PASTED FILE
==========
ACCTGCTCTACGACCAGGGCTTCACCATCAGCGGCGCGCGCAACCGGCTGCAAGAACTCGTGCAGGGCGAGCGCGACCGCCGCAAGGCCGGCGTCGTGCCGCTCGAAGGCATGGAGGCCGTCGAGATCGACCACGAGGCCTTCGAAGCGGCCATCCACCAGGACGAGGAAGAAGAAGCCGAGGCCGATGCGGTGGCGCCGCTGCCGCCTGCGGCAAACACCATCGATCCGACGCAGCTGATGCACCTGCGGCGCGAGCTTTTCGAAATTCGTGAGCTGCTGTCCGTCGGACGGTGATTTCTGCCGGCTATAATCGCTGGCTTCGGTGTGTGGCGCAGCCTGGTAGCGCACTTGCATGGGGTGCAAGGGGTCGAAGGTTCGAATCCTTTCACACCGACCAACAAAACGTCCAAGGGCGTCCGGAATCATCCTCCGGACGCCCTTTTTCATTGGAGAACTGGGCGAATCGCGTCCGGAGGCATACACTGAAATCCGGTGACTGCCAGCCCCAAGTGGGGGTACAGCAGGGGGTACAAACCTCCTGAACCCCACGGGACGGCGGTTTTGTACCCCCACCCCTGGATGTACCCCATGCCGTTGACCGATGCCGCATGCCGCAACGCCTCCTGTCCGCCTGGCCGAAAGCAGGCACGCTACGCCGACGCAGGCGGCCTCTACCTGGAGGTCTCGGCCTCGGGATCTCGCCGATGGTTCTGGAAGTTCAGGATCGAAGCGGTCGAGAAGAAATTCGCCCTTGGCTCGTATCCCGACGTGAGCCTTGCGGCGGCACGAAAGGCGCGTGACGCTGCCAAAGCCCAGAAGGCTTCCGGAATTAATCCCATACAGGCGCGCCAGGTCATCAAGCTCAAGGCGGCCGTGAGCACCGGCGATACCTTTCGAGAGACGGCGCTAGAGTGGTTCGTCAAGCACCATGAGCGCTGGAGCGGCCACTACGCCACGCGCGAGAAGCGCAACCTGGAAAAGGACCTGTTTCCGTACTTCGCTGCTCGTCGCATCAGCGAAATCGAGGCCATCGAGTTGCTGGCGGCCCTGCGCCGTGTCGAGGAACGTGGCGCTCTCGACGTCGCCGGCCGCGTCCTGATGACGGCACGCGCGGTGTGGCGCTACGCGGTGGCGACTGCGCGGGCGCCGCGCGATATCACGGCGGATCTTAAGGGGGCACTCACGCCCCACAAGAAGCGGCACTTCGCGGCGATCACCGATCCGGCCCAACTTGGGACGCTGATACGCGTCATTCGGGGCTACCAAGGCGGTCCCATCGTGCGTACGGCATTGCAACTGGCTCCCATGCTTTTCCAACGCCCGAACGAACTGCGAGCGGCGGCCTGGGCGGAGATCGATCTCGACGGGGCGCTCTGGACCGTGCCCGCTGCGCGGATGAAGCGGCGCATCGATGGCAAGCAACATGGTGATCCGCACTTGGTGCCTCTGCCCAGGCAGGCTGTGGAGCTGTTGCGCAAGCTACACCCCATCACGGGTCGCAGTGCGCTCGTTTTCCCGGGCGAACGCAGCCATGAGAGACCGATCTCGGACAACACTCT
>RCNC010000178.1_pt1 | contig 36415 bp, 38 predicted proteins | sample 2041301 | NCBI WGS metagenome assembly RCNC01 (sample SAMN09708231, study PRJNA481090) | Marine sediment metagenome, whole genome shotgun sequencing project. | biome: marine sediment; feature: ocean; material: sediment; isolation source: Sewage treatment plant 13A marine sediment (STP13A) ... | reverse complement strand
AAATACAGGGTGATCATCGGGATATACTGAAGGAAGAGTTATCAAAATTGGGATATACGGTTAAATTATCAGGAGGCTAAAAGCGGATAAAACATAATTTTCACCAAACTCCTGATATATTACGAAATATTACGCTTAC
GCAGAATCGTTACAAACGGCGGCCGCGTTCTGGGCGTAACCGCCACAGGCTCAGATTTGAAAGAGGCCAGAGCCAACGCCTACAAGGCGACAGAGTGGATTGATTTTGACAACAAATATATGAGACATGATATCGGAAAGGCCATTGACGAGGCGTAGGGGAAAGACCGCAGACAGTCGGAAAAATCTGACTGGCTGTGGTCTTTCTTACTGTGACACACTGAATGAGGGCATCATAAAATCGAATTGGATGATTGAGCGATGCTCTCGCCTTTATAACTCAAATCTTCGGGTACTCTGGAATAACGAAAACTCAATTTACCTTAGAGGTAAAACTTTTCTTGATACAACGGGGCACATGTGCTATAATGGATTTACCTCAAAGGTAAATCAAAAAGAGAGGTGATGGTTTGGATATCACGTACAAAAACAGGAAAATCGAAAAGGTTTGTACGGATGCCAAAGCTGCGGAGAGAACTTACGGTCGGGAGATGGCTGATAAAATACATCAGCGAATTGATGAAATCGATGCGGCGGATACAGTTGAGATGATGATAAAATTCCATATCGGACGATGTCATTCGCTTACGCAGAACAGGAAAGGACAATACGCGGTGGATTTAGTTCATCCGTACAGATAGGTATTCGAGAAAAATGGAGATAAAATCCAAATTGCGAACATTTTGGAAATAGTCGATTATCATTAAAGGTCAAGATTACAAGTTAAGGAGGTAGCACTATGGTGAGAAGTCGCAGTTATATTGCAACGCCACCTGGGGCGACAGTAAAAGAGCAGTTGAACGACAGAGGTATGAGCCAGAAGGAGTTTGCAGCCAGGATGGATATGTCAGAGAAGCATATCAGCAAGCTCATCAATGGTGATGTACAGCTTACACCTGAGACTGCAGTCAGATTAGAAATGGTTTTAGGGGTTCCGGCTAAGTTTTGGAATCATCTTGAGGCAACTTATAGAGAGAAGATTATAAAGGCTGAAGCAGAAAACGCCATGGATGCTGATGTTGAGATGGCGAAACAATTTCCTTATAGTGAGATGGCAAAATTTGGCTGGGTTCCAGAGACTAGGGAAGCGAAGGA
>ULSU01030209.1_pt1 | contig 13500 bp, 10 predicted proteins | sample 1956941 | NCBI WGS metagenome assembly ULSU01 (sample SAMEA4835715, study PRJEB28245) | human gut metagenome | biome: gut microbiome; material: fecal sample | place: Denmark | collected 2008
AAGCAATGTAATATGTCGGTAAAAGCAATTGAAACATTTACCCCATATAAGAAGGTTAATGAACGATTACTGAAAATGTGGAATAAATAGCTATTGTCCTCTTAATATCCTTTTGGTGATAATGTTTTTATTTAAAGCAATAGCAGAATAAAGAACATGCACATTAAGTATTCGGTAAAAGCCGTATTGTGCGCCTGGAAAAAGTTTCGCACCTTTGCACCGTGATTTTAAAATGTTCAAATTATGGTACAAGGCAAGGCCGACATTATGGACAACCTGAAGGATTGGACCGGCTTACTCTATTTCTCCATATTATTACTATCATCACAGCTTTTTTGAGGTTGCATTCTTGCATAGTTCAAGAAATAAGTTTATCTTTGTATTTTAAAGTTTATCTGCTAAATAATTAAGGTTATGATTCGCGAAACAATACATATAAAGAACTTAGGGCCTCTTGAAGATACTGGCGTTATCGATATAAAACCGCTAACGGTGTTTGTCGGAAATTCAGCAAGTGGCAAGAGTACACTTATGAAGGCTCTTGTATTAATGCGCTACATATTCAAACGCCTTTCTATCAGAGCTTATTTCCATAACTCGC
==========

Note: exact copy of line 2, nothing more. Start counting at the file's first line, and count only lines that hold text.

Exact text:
>RCNC010000178.1_pt1 | contig 36415 bp, 38 predicted proteins | sample 2041301 | NCBI WGS metagenome assembly RCNC01 (sample SAMN09708231, study PRJNA481090) | Marine sediment metagenome, whole genome shotgun sequencing project. | biome: marine sediment; feature: ocean; material: sediment; isolation source: Sewage treatment plant 13A marine sediment (STP13A) ... | reverse complement strand